Autumn Statement 1) May demands action to help the JAMs – those just-about managing

MAY Theresa pensive‘Theresa May and Philip Hammond have ended weeks of fraught Autumn Statement negotiations by agreeing measures to help key voters known in Whitehall as “Jams” — people who are “just about managing”. Downing Street and Treasury officials have spent weeks in tough talks, with the prime minister demanding that her government’s first big economic event next week should have more measures to help working class voters left behind by globalisation. Mr Hammond, the chancellor, constrained by slowing growth and Brexit uncertainty, was planning a pared-down package, focused on boosting infrastructure and productivity and laying down flexible new fiscal rules allowing him to increase spending in a downturn. But Mrs May’s team insisted on a series of specific measures to help people, many of whom voted for Brexit in June, whose living standards could be further eroded next year by rising inflation and the fall in sterling.’ – FT

  • Hammond should honour the promise on student loans – Martin Lewis, FT
  • Don’t blame me for inequality, says Carney – The Sun
  • New evidence of racial inequality in the courts system – The Sun
  • Britain still secretly sends aid to China – The Times (£)
  • Only Labour can improve home ownership – John Healey, The Times (£)

>Today: ToryDiary: How Trump will help May to bury “Vote blue, go green”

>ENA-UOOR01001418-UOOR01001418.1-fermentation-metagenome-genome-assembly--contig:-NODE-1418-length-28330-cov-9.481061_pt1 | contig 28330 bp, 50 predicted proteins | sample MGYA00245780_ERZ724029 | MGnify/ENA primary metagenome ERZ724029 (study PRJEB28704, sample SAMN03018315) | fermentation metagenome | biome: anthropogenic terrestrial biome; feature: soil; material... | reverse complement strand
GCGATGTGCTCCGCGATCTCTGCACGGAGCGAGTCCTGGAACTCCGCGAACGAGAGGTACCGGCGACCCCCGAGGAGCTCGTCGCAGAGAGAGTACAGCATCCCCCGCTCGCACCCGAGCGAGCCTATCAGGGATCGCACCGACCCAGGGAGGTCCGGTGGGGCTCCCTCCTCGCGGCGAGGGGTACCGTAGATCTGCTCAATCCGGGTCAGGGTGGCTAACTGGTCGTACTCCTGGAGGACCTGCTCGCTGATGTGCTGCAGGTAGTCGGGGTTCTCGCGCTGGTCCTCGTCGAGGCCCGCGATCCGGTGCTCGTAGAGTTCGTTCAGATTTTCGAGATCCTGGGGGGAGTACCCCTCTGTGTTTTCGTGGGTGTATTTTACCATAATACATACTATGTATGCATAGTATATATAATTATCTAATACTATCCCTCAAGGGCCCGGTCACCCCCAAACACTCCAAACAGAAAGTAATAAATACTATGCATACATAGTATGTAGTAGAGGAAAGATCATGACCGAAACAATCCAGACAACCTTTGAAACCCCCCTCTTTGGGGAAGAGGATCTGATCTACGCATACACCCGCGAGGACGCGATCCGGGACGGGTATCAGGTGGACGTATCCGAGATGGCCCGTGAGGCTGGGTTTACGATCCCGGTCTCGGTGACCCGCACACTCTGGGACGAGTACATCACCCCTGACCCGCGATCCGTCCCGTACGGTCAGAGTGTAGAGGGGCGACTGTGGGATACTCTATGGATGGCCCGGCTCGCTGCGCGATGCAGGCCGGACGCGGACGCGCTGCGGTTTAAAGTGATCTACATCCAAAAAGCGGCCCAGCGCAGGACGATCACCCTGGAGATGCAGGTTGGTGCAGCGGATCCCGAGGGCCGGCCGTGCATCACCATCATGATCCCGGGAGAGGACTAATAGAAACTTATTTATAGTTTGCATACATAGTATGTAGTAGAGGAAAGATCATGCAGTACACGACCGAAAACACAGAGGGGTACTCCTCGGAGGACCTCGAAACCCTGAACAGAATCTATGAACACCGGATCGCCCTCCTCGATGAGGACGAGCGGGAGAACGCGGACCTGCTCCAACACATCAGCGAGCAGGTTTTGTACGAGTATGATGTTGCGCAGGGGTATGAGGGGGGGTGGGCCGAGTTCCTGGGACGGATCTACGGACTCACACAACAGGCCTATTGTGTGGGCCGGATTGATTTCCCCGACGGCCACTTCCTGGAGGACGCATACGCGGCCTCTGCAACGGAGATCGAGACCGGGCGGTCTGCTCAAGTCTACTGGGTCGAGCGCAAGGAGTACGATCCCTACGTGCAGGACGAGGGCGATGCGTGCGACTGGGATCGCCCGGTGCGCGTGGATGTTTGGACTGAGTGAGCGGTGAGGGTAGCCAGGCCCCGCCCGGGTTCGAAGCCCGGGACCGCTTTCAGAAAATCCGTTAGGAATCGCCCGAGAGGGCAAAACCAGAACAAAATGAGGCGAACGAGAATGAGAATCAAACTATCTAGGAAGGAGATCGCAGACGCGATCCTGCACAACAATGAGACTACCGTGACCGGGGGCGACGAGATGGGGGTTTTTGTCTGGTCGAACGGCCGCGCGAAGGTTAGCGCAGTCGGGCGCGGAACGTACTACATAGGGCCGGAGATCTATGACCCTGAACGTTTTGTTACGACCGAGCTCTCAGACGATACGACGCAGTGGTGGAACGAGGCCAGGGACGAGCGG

Autumn Statement 2) Cutting fuel duty would ‘pay for itself’

‘The Chancellor was last night urged to “turbocharge” a Brexit by slashing fuel duty – as a new report claimed it won’t cost him a penny. The Centre for Economics and Business Research (CEBR) said a 3p cut would save households £116 a year, trigger a £850 million boost for the economy and create 8,000 jobs…The report commissioned by campaign group FairFuelUK said that deciding to freeze it for the rest of the decade would save the poorest paid Brits in the country an extra £120. Tory fuel campaigner Charlie Elphicke said: “This report clearly shows cutting fuel duty would be a huge boost for hard-working classes of modern Britain. It would mean more jobs – and more money in the pockets of families and small business. This is a powerful case for the Chancellor.”’ – The Sun

  • May should target the energy suppliers – The Sun Says
  • The Chancellor must explain how infrastructure bonds will work in practice – FT Leader

>Today: Andrew Lilico on Comment: Infrastructure. Housing. Tariffs. Financial Services. CAP. What Hammond should announce next week.

Autumn Statement 3) Lawson urges Hammond to cut ‘crazy’ Stamp Duty

HOMES Manifesto‘Stamp Duty levels are “crazy” and must be reversed to stop a “tax on mobility”, former Conservative Chancellor Lord Lawson has said. Lord Lawson said Philip Hammond, the current Chancellor, should cut stamp duty in March’s Budget and increase other taxes to pay down the deficit. The comments came after research found Stamp Duty reforms have slowed the housing market and raised half as much money as the Treasury predicted.’ – Daily Telegraph